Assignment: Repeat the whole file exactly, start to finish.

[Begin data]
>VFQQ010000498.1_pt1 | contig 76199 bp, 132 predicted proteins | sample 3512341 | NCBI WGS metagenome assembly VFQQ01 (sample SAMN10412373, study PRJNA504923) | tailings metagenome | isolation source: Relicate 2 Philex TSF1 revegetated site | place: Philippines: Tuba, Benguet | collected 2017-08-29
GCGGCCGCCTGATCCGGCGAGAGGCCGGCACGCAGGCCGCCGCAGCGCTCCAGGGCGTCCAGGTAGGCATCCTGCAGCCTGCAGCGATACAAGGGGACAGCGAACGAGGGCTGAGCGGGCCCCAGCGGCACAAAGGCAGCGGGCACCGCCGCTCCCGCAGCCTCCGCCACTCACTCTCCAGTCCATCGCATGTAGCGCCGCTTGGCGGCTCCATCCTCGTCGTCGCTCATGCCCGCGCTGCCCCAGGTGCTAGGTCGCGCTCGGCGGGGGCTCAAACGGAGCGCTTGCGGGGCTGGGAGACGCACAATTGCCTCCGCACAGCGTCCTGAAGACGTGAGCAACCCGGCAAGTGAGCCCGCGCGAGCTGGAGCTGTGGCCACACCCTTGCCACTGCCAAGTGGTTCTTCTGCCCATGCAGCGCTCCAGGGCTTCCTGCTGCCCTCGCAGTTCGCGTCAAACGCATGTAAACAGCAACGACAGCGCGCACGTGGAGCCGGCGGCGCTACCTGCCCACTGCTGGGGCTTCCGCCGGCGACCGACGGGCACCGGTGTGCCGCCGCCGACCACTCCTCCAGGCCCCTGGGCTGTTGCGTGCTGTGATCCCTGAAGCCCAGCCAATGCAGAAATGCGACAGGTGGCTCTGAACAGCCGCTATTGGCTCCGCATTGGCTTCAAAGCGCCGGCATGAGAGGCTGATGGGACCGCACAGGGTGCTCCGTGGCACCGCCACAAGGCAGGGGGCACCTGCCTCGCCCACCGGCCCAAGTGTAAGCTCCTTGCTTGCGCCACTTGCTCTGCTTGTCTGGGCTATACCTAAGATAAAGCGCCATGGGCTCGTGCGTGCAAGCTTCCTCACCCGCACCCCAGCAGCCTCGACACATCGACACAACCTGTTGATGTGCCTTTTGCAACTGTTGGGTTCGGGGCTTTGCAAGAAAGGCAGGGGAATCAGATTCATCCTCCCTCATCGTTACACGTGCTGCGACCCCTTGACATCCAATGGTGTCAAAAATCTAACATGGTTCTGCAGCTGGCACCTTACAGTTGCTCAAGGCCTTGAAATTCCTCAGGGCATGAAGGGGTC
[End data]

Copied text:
>VFQQ010000498.1_pt1 | contig 76199 bp, 132 predicted proteins | sample 3512341 | NCBI WGS metagenome assembly VFQQ01 (sample SAMN10412373, study PRJNA504923) | tailings metagenome | isolation source: Relicate 2 Philex TSF1 revegetated site | place: Philippines: Tuba, Benguet | collected 2017-08-29
GCGGCCGCCTGATCCGGCGAGAGGCCGGCACGCAGGCCGCCGCAGCGCTCCAGGGCGTCCAGGTAGGCATCCTGCAGCCTGCAGCGATACAAGGGGACAGCGAACGAGGGCTGAGCGGGCCCCAGCGGCACAAAGGCAGCGGGCACCGCCGCTCCCGCAGCCTCCGCCACTCACTCTCCAGTCCATCGCATGTAGCGCCGCTTGGCGGCTCCATCCTCGTCGTCGCTCATGCCCGCGCTGCCCCAGGTGCTAGGTCGCGCTCGGCGGGGGCTCAAACGGAGCGCTTGCGGGGCTGGGAGACGCACAATTGCCTCCGCACAGCGTCCTGAAGACGTGAGCAACCCGGCAAGTGAGCCCGCGCGAGCTGGAGCTGTGGCCACACCCTTGCCACTGCCAAGTGGTTCTTCTGCCCATGCAGCGCTCCAGGGCTTCCTGCTGCCCTCGCAGTTCGCGTCAAACGCATGTAAACAGCAACGACAGCGCGCACGTGGAGCCGGCGGCGCTACCTGCCCACTGCTGGGGCTTCCGCCGGCGACCGACGGGCACCGGTGTGCCGCCGCCGACCACTCCTCCAGGCCCCTGGGCTGTTGCGTGCTGTGATCCCTGAAGCCCAGCCAATGCAGAAATGCGACAGGTGGCTCTGAACAGCCGCTATTGGCTCCGCATTGGCTTCAAAGCGCCGGCATGAGAGGCTGATGGGACCGCACAGGGTGCTCCGTGGCACCGCCACAAGGCAGGGGGCACCTGCCTCGCCCACCGGCCCAAGTGTAAGCTCCTTGCTTGCGCCACTTGCTCTGCTTGTCTGGGCTATACCTAAGATAAAGCGCCATGGGCTCGTGCGTGCAAGCTTCCTCACCCGCACCCCAGCAGCCTCGACACATCGACACAACCTGTTGATGTGCCTTTTGCAACTGTTGGGTTCGGGGCTTTGCAAGAAAGGCAGGGGAATCAGATTCATCCTCCCTCATCGTTACACGTGCTGCGACCCCTTGACATCCAATGGTGTCAAAAATCTAACATGGTTCTGCAGCTGGCACCTTACAGTTGCTCAAGGCCTTGAAATTCCTCAGGGCATGAAGGGGTC